The concept of having a “gut feeling” is actually more literal than you may have thought, as a new study has revealed that your stomach can send signals directly to the brain.
It’s been suggested by scientists that many different conditions and health problems like depression, obesity, and arthritis originate in the gut, but it was not understood how messages from our stomachs were sent to the brain.
Previously, researchers believed that hormones were responsible for this line of communication between the gut and brain, but a new study has identified a much more direct path that sends signals with lightning speed.
Researchers from Duke University conducted the study which was published in the journal Science.
“Scientists talk about appetite in terms of minutes to hours. Here we are talking about seconds,” said Diego Bohórquez, the senior author of the study. “That has profound implications for our understanding of appetite. Many of the appetite suppressants that have been developed target slow-acting hormones, not fast-acting synapses. And that’s probably why most of them have failed.”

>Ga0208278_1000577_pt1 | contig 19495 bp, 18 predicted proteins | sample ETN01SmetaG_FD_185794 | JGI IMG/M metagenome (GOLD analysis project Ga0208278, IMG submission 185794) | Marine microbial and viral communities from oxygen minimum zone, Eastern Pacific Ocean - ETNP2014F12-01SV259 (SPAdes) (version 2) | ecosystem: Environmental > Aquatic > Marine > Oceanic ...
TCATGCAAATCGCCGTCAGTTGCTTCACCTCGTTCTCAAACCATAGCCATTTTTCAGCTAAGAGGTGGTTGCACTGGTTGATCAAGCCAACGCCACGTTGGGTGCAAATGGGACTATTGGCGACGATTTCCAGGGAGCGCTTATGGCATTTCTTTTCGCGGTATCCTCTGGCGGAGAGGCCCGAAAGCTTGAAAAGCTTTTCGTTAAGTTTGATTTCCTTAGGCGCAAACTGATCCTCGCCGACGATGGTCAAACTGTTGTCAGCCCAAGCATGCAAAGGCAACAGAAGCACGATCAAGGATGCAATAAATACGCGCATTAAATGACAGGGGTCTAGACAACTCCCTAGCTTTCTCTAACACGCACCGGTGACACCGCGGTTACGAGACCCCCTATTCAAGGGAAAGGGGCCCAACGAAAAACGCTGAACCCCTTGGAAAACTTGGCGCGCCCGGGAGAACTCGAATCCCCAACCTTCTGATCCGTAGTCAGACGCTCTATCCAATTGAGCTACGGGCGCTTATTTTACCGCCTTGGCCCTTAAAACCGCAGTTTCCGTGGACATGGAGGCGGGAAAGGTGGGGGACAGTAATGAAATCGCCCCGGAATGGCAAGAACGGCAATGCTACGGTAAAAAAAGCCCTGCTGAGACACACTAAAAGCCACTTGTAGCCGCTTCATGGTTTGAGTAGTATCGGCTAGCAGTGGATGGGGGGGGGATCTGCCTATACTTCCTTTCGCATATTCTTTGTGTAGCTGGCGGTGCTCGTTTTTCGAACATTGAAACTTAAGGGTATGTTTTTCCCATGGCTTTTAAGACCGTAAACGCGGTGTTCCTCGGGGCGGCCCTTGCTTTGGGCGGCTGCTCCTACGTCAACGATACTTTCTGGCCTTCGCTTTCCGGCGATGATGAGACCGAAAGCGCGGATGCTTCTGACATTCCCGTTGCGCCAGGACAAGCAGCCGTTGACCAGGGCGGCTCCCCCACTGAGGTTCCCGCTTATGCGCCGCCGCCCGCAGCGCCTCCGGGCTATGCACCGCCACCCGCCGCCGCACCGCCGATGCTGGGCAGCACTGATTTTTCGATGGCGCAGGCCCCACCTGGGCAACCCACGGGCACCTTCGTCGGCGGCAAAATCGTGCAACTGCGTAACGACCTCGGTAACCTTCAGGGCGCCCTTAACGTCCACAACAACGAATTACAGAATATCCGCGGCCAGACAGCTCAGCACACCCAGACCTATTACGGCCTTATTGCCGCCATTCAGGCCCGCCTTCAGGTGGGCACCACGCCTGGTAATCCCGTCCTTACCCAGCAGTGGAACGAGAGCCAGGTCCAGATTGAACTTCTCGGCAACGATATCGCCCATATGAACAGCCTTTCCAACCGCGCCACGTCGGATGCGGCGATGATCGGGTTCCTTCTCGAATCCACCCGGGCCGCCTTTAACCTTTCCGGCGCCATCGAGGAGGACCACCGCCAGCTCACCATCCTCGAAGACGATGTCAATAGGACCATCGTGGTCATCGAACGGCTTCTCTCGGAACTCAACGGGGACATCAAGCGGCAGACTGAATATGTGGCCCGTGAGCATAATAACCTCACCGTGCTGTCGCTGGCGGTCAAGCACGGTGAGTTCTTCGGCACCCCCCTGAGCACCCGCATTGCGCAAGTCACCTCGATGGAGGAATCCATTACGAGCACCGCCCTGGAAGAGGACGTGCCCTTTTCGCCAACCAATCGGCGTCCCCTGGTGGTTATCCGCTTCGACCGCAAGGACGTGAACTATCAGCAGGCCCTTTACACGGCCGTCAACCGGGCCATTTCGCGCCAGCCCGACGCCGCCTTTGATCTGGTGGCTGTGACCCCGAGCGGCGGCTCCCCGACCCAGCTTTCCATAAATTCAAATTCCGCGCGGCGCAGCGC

You may not think of your gut as a sensory organ, like your eyes or ears, but the stomach’s ability to send signals to the brain that its hungry or full is essential for survival.
Bohórquez previously discovered that the sensory cells lining the gut were similar to the ones located on the tongue and in the nose.
For this study, the researchers, led by Bohórquez, mapped the signal of a rabies virus that had been dyed with a green fluorescent tag as it was carried from the stomach to the brainstem of mice.
The researchers saw that the rabies virus traveled via the vagus nerve from the gut to the brain in under 100 milliseconds.
After the researchers established this link, sensory gut cells of mice were grown in a dish with vagal neurons. The neurons crawled along the surface of the dish in order to connect with the gut cells, after which signals started to fire between the two.
The rate of signals firing was sped up when the researchers introduced sugar to the dish environment.
Glutamate, a neurotransmitter that sends signals from the other senses, was found to be responsible for sending the messages from the gut to the grain, and when the researchers blocked the release of glutamate in the sensory gut cells, no messages were sent.
“We think these findings are going to be the biological basis of a new sense,” said Bohórquez. “One that serves as the entry point for how the brain knows when the stomach is full of food and calories. It brings legitimacy to the idea of the ‘gut feeling’ as a sixth sense.”